Another Writer's Process – Eric Tozzi

As you may know, I recently contributed to an anthology about time travel edited by David Gatewood with highly successful indie authors of the likes of Jason Gurley, Michael Bunker and Edward W. Robertson, to name a few. The Facebook launch party was also blast thanks to Susan Kaye Quinn.

 Eric Tozzi

Eric Tozzi

Eric Tozzi and I kind of considered ourselves to be the new kids on the block in the anthology, even though he used to work as a documentary TV producer/editor for the Mars Exploration Program (!) and I… well I do climate change research for a local trust (but that’s almost as good as being a documentary film producer, right?).

In researching the backgrounds of all of the writers involved in Synchronic, I realized how multi-talented many writers are – in that collection alone, we had a rocket scientist (truly), an engineering physicist, a naval officer, an actor, a screenwriter and an off-gridding Amish farmer (we all know who that one is). In the spirit of exploring the multi-talents and writing process of some of my fellow anthology writers, I caught up with Eric Tozzi to ask him a few questions about his writing and his writing process. Here is our interview:

When did you start writing your first novel The Scout?

I originally wrote The Scout as a screenplay in 2009, but was unsatisfied with it, and put it aside. In November of 2011 I was working at the Jet Propulsion Laboratory as a documentary TV producer/editor for the Mars Exploration Program. We were just a few weeks out from the launch of the Curiosity rover. Five months earlier, my father passed away suddenly on Memorial Day. My mother was, at that time, very late stage Alzheimer’s and suffering through an infection. We almost lost her that month, but she hung on. I had spent a lot of time in Bloomington, Indiana over that summer to put my father’s estate in order. Being there in a small town, surrounded by the forest, I immediately thought about the visuals for The Scout—this would be the kind of place it would land.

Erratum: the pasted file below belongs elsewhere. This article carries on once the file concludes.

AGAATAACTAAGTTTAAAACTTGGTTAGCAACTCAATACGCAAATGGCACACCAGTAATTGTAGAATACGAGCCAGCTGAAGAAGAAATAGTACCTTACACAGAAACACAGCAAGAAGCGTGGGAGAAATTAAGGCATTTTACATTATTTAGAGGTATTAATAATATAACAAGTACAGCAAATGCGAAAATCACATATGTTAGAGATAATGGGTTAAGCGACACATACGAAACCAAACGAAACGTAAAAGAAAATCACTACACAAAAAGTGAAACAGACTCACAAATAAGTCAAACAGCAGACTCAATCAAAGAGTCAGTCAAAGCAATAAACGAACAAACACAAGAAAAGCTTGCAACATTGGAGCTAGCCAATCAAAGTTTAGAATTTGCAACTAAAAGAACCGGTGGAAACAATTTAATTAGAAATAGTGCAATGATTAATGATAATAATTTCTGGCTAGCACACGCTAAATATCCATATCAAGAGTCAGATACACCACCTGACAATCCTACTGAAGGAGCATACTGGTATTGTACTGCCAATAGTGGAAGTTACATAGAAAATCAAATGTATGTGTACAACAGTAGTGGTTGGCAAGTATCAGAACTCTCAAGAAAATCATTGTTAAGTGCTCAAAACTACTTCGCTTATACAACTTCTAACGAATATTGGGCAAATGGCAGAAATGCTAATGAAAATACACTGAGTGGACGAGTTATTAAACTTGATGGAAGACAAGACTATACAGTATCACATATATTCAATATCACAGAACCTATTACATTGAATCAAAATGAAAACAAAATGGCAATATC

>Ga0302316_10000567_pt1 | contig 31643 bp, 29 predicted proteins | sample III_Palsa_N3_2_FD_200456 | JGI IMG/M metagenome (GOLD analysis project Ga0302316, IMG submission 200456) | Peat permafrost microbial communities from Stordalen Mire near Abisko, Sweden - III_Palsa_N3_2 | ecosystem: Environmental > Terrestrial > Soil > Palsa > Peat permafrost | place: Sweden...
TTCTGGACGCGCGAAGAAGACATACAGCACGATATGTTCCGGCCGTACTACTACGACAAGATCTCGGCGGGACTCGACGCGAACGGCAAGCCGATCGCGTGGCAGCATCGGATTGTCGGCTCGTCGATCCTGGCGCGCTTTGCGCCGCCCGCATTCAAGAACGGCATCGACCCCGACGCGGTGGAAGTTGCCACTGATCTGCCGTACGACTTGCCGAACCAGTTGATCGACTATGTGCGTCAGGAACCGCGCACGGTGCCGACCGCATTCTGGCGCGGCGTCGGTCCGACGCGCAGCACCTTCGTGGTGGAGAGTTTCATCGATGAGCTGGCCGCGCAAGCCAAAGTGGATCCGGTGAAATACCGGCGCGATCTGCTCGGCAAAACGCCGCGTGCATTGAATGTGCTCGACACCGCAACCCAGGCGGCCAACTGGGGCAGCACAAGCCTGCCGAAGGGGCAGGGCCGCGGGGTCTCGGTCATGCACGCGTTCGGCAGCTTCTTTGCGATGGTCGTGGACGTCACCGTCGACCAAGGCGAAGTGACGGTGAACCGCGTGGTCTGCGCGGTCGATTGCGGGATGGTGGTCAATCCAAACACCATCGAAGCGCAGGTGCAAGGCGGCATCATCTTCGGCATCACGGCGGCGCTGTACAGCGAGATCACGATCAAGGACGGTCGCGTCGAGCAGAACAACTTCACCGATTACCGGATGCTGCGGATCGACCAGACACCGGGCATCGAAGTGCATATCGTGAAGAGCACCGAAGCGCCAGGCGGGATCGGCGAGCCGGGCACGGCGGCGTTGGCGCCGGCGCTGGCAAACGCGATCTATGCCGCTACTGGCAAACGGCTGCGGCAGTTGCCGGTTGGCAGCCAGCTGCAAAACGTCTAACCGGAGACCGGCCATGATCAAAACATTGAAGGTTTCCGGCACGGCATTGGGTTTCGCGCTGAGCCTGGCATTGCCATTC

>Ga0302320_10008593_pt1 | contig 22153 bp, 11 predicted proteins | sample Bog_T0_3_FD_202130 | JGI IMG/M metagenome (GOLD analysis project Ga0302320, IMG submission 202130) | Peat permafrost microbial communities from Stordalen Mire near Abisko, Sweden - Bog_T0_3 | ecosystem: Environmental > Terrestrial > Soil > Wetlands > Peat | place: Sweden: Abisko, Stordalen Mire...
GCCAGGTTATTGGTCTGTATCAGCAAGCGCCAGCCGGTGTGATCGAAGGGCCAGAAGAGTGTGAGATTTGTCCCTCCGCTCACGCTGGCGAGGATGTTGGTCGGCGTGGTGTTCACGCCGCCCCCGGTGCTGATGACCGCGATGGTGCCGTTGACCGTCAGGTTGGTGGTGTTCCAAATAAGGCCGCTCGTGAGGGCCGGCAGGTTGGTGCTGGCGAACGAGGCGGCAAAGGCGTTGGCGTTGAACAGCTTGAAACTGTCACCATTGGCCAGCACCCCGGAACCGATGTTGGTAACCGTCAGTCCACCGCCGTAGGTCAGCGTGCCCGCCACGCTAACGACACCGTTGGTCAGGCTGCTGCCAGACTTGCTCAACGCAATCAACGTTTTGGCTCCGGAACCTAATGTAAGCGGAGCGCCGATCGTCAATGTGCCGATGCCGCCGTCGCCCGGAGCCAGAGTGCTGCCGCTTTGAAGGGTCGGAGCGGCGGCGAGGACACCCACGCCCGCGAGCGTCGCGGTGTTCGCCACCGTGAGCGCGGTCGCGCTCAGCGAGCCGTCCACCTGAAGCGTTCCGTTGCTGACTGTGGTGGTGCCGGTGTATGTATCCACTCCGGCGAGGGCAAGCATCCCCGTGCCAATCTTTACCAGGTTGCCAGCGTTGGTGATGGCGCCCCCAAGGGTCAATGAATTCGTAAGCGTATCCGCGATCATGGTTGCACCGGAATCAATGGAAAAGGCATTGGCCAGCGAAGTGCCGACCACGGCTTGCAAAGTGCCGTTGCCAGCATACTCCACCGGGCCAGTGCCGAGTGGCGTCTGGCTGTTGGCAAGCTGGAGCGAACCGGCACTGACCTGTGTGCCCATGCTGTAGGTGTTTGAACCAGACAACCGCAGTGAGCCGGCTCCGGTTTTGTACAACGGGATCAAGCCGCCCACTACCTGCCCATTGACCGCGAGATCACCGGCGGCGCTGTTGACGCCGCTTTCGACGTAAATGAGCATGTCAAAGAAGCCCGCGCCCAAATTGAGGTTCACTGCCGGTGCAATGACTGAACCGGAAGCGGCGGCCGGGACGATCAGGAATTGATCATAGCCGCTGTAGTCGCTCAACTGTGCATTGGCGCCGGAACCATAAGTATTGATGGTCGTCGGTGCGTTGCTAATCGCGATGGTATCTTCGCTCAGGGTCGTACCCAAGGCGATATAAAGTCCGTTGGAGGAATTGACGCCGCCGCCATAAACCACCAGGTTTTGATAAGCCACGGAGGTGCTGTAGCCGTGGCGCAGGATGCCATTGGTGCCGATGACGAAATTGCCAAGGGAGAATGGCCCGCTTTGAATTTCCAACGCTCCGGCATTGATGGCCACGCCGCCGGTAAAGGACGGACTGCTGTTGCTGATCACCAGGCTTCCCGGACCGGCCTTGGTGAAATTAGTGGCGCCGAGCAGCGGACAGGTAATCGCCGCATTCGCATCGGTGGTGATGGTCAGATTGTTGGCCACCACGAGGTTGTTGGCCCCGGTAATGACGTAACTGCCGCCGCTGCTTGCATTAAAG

Back to November, I remember the day distinctly. I was full of grief for the loss of my dad, the slow decay of my mother. I knew that my lead character was going to be right where I was—confronted by great loss and change. Additionally, I had so much information about planetary exploration oozing out of me from being at JPL—there was just no way to effectively put it all into screenplay format. It was then I decided to write a book instead. I sat down in the living room one afternoon, and instead of writing FADE IN, I wrote CHAPTER 1.

For most readers who don’t know me, The Scout is an alien invasion story, but that’s not what it’s really about. It is a deeply personal story about the inevitability of change, about loss, grief, and fighting for loved ones. Much of what you’ll find in the book about the Alzheimer’s stricken mother is very, very close to home for me. I embellished a few things concerning that, but not many. Most of it’s very real. Most of it is about my mom. I should also say that for the book I created conflict between my lead, Jack McAllister, and his dad, while in reality my dad and I were very close.

How long did it take you to write it - first draft to last draft?

Finishing the first draft—which clocked in at 103,000 words—took me 16 months. I took another 6 weeks after that to do an edit. Then I handed it off to a group of test readers—people I knew would give me honest feedback. I had about twelve: 5 men, and 7 women. I offered all of my readers a gift card of their choice for taking the time to read The Scout. I wanted them to know that I valued their time, and their opinions. I asked myself, “what’s in it for them?” So I put out the call for test readers with the offer of the gift card, and I got a tremendous response.

I gave the test readers 4-6 weeks to get back to me. Some of them wrote me back within a few days! They’d read the whole thing and had some specific notes for me. Overall the positives far outweighed the negatives. From there I did another pass, making some adjustments based on all the notes, and then I sent it off for copyediting.